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Retailers may sue you for shoplifting, even if you didn’t

Here in America, large companies often offset their inventory losses by accusing individuals of shoplifting and demanding compensation before the legal system convicts them of any crime. While shrewd legal and business maneuvers may help keep prices low, throwing members of the public under the bus on shaky legal grounds is something far different.

Recent reports by the New York Times shined a light on this practice, which aims to collect millions of dollars a year from former customers who may or may not have done anything wrong. According to the Times, One of the biggest retailers in the country retains a private firm to send out thousands of letters each year to accused shoplifters, asking for compensation for some alleged theft.

It's plain to see that this adds up to a modern retelling of the story of David and Goliath, where a young and unexperienced field worker goes up against an opposing force with much more clout and experience.

If you recently received shoplifting charges, you may feel stuck in a similar position. Make sure that you understand the legal options to protect your rights and how to stand up for fair treatment, for yourself and others.

An uneven match

For many large companies, accusing private individuals of shoplifting without any demonstrable basis for those claims is just part of business. In the minds of those making the decisions, it is simple to see that they must make up for shoplifting inventory losses somehow, and certainly some of those they accuse of shoplifting are guilty.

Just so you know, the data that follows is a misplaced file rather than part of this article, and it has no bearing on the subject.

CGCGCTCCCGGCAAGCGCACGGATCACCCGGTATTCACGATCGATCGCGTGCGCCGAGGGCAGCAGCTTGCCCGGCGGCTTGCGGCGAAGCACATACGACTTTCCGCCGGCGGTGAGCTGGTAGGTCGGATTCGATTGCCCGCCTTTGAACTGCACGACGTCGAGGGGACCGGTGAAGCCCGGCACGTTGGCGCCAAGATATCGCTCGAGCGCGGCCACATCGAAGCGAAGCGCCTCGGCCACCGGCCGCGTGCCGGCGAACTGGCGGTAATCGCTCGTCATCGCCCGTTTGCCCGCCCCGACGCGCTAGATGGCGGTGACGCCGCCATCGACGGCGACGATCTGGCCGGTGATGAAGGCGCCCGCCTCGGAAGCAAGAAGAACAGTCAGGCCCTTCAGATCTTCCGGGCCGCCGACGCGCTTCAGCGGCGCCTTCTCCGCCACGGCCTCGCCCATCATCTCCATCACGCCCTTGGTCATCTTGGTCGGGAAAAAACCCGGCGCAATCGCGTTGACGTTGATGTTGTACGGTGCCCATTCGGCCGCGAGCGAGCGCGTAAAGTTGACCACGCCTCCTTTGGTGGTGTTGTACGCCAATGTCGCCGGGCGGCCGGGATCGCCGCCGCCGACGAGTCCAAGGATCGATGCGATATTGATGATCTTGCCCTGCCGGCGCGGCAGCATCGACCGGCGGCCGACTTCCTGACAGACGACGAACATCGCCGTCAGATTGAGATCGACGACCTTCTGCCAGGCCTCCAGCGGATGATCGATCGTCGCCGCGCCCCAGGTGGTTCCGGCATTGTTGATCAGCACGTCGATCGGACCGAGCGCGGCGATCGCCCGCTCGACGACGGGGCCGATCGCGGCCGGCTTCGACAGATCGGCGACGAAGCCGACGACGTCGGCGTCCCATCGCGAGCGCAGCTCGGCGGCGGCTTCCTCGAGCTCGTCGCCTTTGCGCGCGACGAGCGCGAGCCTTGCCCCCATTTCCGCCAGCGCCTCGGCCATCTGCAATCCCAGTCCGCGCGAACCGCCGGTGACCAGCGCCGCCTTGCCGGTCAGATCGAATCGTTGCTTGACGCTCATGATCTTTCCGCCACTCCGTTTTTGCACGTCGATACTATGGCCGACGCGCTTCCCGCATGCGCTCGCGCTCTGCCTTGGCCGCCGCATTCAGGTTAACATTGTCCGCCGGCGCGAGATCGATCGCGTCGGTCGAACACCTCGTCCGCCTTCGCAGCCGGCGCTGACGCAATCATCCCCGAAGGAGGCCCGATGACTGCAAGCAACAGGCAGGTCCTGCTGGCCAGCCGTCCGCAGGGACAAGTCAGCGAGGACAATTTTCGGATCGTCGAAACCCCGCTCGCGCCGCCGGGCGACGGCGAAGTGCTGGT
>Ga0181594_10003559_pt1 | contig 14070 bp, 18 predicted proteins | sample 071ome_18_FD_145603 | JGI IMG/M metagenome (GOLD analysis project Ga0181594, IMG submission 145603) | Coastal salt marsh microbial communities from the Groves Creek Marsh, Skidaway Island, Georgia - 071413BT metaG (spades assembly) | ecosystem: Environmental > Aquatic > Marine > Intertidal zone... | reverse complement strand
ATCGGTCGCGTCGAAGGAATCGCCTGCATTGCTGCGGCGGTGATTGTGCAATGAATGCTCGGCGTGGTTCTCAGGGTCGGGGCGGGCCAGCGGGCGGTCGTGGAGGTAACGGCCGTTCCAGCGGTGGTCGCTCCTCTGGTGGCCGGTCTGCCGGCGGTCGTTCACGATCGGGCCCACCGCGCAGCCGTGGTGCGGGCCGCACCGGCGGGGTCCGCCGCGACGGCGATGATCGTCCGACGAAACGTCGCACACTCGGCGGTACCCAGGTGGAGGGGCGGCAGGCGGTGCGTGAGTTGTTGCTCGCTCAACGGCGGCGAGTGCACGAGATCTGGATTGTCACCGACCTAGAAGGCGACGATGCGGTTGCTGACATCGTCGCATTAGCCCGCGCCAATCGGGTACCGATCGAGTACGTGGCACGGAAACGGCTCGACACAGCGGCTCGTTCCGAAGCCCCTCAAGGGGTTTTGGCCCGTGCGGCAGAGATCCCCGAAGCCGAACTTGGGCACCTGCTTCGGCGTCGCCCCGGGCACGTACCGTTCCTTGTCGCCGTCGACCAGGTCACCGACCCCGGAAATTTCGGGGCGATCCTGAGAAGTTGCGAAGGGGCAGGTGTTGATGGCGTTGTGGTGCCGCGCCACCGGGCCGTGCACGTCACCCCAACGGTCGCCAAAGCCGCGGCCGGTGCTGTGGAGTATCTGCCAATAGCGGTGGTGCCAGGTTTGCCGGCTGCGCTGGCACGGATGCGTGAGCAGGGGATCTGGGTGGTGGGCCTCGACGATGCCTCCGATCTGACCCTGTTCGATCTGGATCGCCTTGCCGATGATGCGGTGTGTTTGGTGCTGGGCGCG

After all, how else are they going to make up the shortfall, and how will they explain the shortfall to their stockholders? By shifting the problem onto the backs of thousands of individuals who may or may not have the wherewithal to fight back, the companies can reclaim some of their losses and keep their bottom lines where they want them to be.

However, this does not make it right for a company to accuse a customer of a crime and then demand repayment before the court determines if the crime even occurred. To the company, this is just a numbers game, where some will choose to fight back, draining their own resources, while others will pay the requested money to make the problem go away, as unjust as that may be.

Standing up to corporate giants

If you find yourself or someone you love facing these accusations, do not take them sitting down. This entire questionable practice is built on the assumption that private individuals would rather pay money they may not owe to a large company to avoid a legal hassle that may not go their way.

Your rights and the rights of all private persons deserve protecting, and a strong legal strategy built with high-quality legal resources can keep these rights secure. Standing up to a retail giant attempting to bully you into paying an unfair fines takes courage, but if you don't do it, who will?

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